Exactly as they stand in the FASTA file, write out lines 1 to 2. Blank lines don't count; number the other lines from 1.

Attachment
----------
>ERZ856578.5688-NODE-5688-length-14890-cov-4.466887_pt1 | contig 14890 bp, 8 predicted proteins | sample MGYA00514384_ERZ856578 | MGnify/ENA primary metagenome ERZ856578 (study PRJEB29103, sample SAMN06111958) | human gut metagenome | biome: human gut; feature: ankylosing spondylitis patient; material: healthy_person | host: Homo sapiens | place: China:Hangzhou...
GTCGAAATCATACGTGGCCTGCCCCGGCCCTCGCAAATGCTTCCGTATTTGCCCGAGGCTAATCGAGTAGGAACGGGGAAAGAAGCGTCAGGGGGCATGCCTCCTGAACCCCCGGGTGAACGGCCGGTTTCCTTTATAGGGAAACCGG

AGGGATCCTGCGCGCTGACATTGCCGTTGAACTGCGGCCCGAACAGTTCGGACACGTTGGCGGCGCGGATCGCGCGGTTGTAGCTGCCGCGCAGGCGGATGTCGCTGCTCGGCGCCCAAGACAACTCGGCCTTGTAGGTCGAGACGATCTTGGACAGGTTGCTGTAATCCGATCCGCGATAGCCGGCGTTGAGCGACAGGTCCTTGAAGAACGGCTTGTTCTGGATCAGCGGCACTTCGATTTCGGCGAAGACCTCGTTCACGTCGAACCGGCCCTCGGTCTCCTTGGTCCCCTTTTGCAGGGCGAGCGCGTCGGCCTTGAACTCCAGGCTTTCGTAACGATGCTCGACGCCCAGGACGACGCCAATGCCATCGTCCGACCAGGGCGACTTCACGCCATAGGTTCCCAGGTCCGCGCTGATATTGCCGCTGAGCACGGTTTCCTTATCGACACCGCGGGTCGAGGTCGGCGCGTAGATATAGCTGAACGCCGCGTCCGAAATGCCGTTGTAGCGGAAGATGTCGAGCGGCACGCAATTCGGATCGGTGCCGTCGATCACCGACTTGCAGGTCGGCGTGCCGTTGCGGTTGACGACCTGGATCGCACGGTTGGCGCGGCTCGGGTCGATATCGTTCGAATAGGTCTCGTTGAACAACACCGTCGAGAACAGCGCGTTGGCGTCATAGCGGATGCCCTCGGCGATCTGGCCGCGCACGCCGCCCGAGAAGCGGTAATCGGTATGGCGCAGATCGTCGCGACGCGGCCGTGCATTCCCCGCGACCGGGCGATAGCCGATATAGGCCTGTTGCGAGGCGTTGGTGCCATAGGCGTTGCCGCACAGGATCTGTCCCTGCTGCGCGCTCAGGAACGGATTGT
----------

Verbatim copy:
>ERZ856578.5688-NODE-5688-length-14890-cov-4.466887_pt1 | contig 14890 bp, 8 predicted proteins | sample MGYA00514384_ERZ856578 | MGnify/ENA primary metagenome ERZ856578 (study PRJEB29103, sample SAMN06111958) | human gut metagenome | biome: human gut; feature: ankylosing spondylitis patient; material: healthy_person | host: Homo sapiens | place: China:Hangzhou...
GTCGAAATCATACGTGGCCTGCCCCGGCCCTCGCAAATGCTTCCGTATTTGCCCGAGGCTAATCGAGTAGGAACGGGGAAAGAAGCGTCAGGGGGCATGCCTCCTGAACCCCCGGGTGAACGGCCGGTTTCCTTTATAGGGAAACCGG